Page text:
But now, after the YPG/YPJ has diminished ISIS and pushed them into more remote areas, Trump has grown tired of this marriage and his Administration’s true face has begun to look up to again reveal its twisted contours. Trump would have American troops evacuate in order to turn their attention to other more sinister projects (such as those transpiring on our southern border). And no matter that the second largest army in NATO (the increasingly Islamic-Fascist Turks) have announced their desire to launch invasions of northern Syria with the sole aim of crushing this experiment in direct democracy, the United States of America is preparing to look the other way. The reactionary government of Turkey views the YPG/YPJ as a treat in that they represent an alternative not only for Syria but also for Turkey. And they view YPG/YPJ as having close links to the armed PKK (which operates within Kurdish Turkey and which shares similar politics with their Syrian cousins) further driving their genocidal ambitions. What gives the Turks pause, now, is the presence of American troops. Once this deterrent is removed, it is hard to envision a chain of events which does not include a devastating invasion of this island of hope, this city on the hill overlooking the chaos that is the Middle East. And no matter how America got there, once America leaves Trump will own the history that follows. If the Paris Commune must fall again let it be known that the invaders were enabled by a country which once called itself great.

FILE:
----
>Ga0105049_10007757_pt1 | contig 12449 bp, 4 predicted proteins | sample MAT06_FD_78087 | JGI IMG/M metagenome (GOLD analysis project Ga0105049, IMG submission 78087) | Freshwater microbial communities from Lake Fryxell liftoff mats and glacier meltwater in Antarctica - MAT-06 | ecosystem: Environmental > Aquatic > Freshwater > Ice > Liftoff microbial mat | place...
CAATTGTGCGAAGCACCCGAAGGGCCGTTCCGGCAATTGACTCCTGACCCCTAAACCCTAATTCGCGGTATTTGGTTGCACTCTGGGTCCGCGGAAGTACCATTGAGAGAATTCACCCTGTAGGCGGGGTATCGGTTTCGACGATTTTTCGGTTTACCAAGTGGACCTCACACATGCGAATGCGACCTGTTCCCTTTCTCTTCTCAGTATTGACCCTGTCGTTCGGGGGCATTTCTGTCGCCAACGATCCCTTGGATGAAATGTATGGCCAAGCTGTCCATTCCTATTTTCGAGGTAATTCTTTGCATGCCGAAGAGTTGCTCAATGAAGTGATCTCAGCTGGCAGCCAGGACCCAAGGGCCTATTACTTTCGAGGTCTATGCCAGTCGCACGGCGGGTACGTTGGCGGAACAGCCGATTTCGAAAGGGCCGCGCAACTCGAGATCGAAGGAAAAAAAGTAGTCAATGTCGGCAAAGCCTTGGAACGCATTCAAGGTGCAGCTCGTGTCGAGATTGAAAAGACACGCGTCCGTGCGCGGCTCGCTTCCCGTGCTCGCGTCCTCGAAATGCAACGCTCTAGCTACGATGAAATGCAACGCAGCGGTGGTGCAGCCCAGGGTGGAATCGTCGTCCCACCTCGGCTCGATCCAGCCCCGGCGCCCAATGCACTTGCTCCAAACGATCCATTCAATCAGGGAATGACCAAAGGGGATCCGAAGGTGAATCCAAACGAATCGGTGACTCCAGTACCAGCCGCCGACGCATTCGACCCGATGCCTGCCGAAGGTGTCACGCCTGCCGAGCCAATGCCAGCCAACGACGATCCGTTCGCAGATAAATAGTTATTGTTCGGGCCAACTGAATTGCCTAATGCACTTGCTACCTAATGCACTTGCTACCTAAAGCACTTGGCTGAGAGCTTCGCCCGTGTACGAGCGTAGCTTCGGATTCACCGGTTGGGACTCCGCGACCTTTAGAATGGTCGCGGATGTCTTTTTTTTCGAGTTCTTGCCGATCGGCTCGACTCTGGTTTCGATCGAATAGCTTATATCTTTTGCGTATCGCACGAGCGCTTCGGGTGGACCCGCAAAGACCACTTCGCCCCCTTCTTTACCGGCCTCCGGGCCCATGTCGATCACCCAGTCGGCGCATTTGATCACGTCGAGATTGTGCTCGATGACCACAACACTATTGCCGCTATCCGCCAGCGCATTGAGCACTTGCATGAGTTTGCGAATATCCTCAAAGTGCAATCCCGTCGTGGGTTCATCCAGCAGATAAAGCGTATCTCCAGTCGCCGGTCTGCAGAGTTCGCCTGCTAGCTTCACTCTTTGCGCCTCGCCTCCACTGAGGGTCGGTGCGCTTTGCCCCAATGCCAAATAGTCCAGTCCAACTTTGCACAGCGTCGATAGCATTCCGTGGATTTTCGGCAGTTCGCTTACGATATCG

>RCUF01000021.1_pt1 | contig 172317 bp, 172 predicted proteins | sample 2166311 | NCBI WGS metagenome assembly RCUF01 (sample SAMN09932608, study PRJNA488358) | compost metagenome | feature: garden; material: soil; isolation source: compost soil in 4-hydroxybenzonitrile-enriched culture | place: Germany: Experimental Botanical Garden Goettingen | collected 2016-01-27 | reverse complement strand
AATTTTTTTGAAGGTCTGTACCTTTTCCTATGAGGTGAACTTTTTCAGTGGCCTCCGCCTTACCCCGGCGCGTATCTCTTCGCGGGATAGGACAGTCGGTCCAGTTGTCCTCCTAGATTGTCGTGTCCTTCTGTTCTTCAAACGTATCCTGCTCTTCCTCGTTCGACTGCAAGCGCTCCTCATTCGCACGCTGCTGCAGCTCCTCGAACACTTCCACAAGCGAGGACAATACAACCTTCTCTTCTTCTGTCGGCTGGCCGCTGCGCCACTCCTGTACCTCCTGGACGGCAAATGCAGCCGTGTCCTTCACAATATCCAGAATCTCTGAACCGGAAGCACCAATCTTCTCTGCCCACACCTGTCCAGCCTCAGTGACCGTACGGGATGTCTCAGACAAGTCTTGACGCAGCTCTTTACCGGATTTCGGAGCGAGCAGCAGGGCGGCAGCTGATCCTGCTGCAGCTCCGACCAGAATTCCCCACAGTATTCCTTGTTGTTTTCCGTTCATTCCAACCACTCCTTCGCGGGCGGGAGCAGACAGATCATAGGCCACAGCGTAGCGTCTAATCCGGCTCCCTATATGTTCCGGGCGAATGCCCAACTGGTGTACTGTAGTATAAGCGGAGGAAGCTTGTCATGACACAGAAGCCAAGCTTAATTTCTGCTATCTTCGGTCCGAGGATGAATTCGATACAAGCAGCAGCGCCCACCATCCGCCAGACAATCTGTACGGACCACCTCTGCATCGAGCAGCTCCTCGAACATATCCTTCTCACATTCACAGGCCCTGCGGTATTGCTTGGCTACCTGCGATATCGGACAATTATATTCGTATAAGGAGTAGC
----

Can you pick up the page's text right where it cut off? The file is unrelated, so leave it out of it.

In Solidarity with the YPG/YPJ & The Struggle in Rojava,
David Van Deusen, District Vice President of the Vermont AFL-CIO
What follows is a link to the resolution passed by the Green Mountain Central Labor Council of the Vermont AFL-CIO in support of the YPG/YPJ and the struggle in Rojava. This resolution was passed in February of 2018: